Of the 31 states which have expanded Medicaid under the Affordable Care Act, only a handful issue regular monthly or weekly enrollment reports.

Back on February 28th I noted that ACA Medicaid expansion enrollment across three states (Michigan, Louisiana and Pennsylvania) had grown by about 35,000 people since mid-January, to 667K, 406K and 716K people respectively.

Today, a month later, I decided to take another look at all three states, along with Minnesota (which I forgot to check last month). Sure enough, enrollment has continued to grow in all four, albeit at a slower pace:

Over the past month or so, I've been tallying up the number of people who would lose their healthcare coverage if and when the GOP actually does proceed with repealing the Affordable Care Act, breaking the totals out by both County and Congressional District in every state.

While this project has received high praise as a useful resource, one problem with it is that the numbers aren't static--between the high churn rate of the individual market and Medicaid, as well as the fact there's no limited enrollment period for Medicaid (you can sign up year-round), the enrollment figures are constantly changing.

Case in point: As of the beginning of January, roughly 640,000 Michiganders were enrolled in "Healthy Michigan", our name for ACA Medicaid expansion. By the end of January, that number had increased to just over 646,000.

 

For the most part, Republican Michigan Governor Rick Snyder has taken a fairly hands-off approach when it comes to both the Affordable Care Act and Donald Trump. He pushed for both Medicaid expansion and a state-based ACA exchange, but while he managed to get the former through the GOP-controlled state legislature (albeit 3 months late and with a few conservative trimmings), he failed on the latter front, and pretty much shrugged it off after that. Since then, Michigan's implementation of ACA Medicaid expansion has quietly been pretty damned successful, with 646,000 Michiganders (strike that...it's now up to 666,000!) enrolled in the program...over 6.5% of the entire state's population. Beyond that, however, Snyder has been fairly quiet about the ACA overall to my knowledge.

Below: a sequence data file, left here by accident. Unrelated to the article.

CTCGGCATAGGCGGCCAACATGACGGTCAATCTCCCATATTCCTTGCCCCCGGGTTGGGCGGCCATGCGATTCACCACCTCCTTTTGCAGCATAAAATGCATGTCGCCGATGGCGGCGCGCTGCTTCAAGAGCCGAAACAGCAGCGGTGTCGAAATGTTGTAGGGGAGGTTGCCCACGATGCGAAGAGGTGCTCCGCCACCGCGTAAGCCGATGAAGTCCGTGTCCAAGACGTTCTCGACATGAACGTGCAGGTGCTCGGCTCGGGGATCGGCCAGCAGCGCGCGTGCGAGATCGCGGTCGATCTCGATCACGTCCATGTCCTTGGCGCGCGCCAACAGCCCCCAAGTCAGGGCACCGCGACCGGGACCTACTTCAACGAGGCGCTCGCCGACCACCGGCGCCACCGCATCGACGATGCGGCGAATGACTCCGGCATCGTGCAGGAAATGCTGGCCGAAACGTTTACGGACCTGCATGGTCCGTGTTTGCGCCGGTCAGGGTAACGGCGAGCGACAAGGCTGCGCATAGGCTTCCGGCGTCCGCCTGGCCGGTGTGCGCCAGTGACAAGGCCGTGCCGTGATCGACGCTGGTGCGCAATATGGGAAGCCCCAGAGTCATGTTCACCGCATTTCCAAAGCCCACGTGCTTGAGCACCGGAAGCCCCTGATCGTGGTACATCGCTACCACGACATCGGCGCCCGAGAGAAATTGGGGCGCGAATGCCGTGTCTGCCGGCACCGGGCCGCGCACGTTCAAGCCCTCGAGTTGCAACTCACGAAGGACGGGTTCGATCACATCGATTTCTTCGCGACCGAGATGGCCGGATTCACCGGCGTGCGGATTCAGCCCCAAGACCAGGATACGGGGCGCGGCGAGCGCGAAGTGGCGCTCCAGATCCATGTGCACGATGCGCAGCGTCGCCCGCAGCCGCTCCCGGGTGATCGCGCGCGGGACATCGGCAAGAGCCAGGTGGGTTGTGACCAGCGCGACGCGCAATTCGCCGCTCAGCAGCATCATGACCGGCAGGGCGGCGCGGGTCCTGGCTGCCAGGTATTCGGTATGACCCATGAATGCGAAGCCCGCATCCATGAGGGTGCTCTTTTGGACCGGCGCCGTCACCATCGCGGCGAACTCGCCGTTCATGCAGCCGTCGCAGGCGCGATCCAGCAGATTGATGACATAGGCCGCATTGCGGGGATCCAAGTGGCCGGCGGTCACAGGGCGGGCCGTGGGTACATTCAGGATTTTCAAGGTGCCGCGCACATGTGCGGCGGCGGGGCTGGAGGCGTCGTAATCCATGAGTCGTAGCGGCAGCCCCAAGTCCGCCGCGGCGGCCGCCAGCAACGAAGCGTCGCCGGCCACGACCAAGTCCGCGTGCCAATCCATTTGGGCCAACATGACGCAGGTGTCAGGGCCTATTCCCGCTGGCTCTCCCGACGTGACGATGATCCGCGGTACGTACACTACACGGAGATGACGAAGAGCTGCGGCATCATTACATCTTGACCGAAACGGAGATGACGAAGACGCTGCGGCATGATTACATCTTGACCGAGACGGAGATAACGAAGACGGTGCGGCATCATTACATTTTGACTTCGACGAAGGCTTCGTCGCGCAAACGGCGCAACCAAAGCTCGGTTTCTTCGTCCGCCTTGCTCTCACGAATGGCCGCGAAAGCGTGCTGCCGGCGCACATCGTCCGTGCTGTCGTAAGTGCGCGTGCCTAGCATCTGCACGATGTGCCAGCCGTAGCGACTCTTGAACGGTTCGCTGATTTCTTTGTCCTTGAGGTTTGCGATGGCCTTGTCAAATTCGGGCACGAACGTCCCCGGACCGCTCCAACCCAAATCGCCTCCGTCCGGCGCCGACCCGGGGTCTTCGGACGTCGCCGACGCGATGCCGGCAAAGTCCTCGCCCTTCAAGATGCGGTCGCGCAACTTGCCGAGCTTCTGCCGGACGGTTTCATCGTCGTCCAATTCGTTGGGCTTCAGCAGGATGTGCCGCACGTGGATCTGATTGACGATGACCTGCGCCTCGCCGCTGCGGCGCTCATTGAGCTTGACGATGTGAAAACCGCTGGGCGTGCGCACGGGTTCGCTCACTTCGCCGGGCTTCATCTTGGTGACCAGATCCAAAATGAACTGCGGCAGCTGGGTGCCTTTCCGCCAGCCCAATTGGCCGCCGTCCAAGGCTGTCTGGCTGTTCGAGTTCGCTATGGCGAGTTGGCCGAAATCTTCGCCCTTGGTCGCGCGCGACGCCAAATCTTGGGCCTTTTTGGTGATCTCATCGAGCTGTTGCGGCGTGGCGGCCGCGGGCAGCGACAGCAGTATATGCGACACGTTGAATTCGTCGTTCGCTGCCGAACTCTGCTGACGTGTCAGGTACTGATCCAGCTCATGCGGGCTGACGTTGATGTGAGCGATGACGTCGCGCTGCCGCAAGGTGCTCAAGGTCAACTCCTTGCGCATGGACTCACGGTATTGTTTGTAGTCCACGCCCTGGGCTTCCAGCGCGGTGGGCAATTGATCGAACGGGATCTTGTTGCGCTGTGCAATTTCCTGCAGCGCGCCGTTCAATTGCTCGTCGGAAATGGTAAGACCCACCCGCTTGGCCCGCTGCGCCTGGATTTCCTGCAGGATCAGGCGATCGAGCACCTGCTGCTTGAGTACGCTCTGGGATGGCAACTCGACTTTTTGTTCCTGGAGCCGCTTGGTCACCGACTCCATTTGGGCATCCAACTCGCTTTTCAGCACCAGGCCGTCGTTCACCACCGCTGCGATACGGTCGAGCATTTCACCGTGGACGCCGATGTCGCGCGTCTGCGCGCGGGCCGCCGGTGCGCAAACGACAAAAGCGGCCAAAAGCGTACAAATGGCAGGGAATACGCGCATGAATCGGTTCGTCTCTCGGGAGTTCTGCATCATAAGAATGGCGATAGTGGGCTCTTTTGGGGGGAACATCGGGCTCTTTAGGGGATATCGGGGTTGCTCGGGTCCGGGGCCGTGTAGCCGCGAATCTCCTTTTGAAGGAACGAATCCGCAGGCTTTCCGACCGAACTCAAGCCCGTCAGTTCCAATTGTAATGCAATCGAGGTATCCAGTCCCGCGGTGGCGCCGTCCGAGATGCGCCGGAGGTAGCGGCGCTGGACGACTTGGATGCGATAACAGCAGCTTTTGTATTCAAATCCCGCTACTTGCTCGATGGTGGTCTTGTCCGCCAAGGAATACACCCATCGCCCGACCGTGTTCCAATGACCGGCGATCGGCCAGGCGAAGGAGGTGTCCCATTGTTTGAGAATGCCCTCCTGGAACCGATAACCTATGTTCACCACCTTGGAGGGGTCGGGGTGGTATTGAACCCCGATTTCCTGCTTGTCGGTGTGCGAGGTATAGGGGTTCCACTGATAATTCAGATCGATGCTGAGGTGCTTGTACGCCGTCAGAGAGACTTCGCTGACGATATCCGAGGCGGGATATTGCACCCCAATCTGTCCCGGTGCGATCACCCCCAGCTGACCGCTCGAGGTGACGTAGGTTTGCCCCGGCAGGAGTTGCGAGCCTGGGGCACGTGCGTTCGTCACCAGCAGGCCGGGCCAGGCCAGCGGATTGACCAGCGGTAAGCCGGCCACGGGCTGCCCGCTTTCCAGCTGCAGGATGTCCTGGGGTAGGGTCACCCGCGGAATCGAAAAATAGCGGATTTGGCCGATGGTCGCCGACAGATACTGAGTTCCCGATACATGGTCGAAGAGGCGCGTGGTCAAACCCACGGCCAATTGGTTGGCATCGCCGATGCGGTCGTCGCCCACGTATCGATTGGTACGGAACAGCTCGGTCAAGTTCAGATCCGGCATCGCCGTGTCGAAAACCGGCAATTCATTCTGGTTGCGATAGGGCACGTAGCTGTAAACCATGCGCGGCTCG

The last official ACA Medicaid expansion enrollment number I have recorded for Indiana (via their modified "Healthy Indiana 2.0" program) was 290,000 people way back in July 2015. At the time, the maximum potential HIP 2.0 enrollment total was 680,000 Hoosiers, made up of 350,000 newly covered plus another 330,000 being transferred over from the HIP 1.0 program.

This NPR article from a couple of weeks ago states that as of January, "the Healthy Indiana Plan that he established in 2015 as the state's governor has brought Medicaid coverage to more than 350,000 people." However, that number is a bit confusing given that they were also supposedly transferring the other 330K over from the other program as well. I'm not sure if 350K refers to total HIP 2.0 enrollment or only those who were previously uninsured.